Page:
Patricia Wright attends a cocktail reception at the Mission to the UN of Madagascar, May 15, 2014 in New York. INSIDER IMAGES/Gary He.
Lemur expert Patricia C. Wright has become the first woman to win the prestigious Indianapolis Prize, an award granted every two years for achievement in wildlife conservation.
Wright was selected among six finalists, all of whom are distinguished conservationists. For the win, she collects $250,000.
Wright was chosen for her contributions to wildlife conservation in Madagascar, where she’s worked with lemurs for nearly 30 years. Today Wright runs the Centre ValBio, a world-class research facility in a remote rainforest area she played an instrumental role in protecting. Wright is also an anthropology professor at Stony Brook University.
Lemurs, a diverse group a primates native only in Madagascar, are what initially brought Wright to the Indian Ocean island nation in 1985. Poorly known at the time, Wright almost immediately described a previously unknown species of bamboo lemur. That discovery became the catalyst for establishing Ranomafana National Park, which became a model for conservation across Madagascar. Since then, Madagascar has attracted droves of researchers whose work has greatly contributed to knowledge of Madagascar’s incredible biodiversity, as evidenced by a three-fold increase in the number of described lemur species from around 30 to more than 100. Wright herself has played a direct role in the discovery of several species, each of which is further justification for conservation.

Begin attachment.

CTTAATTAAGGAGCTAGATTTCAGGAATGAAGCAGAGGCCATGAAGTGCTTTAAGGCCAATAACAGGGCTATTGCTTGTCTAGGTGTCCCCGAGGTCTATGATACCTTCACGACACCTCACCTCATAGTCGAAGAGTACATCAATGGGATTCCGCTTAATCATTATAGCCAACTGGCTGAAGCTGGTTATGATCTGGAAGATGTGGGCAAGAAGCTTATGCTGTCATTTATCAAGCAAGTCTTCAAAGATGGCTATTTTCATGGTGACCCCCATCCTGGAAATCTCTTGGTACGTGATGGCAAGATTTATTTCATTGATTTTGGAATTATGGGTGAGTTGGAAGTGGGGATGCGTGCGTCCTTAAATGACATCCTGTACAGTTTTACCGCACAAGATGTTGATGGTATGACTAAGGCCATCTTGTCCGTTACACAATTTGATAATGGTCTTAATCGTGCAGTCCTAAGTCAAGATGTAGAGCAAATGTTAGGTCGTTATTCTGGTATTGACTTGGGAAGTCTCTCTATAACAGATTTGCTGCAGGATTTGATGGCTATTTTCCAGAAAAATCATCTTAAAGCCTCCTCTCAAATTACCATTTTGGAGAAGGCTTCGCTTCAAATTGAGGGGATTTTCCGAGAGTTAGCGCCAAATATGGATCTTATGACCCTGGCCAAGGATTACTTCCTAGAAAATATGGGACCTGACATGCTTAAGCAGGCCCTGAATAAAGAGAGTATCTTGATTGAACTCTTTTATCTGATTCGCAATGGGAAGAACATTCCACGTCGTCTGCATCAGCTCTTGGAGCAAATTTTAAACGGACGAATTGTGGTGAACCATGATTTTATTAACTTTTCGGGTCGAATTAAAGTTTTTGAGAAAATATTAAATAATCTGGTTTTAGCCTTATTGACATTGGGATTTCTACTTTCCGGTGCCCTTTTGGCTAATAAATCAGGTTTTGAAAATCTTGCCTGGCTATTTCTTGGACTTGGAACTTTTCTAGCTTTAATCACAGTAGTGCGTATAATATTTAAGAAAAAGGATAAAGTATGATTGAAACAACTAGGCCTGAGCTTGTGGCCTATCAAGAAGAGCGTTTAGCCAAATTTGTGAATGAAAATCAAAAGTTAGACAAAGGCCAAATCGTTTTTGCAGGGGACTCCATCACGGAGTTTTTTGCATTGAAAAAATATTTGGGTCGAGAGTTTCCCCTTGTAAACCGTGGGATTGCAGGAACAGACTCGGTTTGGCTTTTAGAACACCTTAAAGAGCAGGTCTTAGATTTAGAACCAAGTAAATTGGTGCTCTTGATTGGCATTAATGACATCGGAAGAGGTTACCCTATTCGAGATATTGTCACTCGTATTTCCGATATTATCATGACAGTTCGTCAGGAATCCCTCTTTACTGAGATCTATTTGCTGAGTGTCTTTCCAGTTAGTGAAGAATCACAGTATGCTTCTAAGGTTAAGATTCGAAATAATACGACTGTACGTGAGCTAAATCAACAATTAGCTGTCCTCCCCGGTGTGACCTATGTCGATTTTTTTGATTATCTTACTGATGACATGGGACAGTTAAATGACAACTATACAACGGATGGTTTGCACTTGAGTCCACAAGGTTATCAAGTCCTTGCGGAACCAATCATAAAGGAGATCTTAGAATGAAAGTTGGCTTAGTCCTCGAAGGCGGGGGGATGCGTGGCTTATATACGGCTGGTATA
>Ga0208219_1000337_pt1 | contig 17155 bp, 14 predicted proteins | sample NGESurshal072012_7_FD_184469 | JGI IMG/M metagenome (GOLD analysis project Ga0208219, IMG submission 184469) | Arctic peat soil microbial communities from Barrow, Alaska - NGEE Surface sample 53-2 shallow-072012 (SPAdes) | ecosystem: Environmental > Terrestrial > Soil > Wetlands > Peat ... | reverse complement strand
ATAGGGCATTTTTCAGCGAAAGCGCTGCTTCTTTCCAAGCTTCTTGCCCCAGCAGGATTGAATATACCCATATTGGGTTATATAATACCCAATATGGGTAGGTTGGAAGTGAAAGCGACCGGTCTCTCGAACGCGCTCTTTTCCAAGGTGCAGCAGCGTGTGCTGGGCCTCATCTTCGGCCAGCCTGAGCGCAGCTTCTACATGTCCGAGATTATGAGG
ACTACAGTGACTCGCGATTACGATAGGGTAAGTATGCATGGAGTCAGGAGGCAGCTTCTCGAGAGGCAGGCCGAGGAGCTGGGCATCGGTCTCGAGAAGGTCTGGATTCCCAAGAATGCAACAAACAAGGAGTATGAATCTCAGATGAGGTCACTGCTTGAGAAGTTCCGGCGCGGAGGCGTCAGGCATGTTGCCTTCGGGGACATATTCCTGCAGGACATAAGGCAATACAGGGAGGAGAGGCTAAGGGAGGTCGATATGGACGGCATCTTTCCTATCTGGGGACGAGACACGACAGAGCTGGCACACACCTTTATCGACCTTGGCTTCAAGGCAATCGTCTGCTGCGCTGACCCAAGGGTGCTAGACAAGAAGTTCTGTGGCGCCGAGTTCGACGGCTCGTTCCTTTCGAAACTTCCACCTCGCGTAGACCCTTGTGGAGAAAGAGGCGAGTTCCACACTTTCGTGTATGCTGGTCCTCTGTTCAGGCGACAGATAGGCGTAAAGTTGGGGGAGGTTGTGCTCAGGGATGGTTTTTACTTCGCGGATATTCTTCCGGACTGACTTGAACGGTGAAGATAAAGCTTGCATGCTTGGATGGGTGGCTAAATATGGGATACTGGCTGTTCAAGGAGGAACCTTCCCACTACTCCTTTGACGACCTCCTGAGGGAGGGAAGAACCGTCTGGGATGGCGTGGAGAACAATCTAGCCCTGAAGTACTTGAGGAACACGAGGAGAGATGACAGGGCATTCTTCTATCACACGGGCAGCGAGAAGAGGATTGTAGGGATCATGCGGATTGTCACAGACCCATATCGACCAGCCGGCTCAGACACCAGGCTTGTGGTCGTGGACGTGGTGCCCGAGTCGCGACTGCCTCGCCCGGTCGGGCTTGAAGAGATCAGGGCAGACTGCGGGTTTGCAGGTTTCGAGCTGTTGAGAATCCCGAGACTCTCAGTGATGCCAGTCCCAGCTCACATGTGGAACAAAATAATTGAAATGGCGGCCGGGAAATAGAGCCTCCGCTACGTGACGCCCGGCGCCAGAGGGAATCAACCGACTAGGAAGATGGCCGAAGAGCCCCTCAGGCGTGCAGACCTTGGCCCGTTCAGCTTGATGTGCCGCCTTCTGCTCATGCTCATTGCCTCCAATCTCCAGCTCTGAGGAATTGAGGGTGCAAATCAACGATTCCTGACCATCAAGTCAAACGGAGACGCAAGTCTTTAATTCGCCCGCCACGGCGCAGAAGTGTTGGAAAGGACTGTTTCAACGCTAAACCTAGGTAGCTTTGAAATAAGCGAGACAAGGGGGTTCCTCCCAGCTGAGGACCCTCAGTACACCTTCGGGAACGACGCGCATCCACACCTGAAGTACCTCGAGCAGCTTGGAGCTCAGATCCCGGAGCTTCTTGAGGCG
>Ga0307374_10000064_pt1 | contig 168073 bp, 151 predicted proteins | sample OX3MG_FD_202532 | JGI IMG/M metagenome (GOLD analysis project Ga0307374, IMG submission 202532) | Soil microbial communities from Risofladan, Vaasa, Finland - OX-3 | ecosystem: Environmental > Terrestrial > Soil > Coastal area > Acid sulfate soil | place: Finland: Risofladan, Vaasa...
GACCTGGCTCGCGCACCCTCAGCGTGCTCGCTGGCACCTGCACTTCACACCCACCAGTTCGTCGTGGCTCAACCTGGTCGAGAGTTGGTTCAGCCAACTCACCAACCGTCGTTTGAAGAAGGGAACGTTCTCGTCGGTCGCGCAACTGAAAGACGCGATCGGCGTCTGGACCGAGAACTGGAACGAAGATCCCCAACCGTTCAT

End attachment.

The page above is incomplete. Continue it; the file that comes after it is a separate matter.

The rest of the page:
Gray bamboo lemur in Madagascar
Conservation is indeed the central focus of Wright’s work today. With Madagascar’s forests rapidly being cleared for subsistence agriculture and degraded by logging, protecting and restoring habitat is a top priority. Accordingly, Wright says she’ll use some of the Indianapolis Prize funds to buy lands adjacent to Ranomafana that are threatened by gold mining. She’ll also allocate some of the money for a fellowship to support young local scientists.
2014 has been a big year so far for Wright. In April IMAX released a feature film on her work. She’s also publishing a book about her adventures in conservation in Madagascar and preparing to expand Centre ValBio, which just completed a major building project last year.
Wright is the fifth winner of the Indianapolis Prize. Prior honorees include George Archibald, the co-founder of the International Crane Foundation; George Schaller, a renowned field biologist with the Wildlife Conservation Society; Iain Douglas-Hamilton of Save the Elephants; and polar bear researcher Steve Amstrup.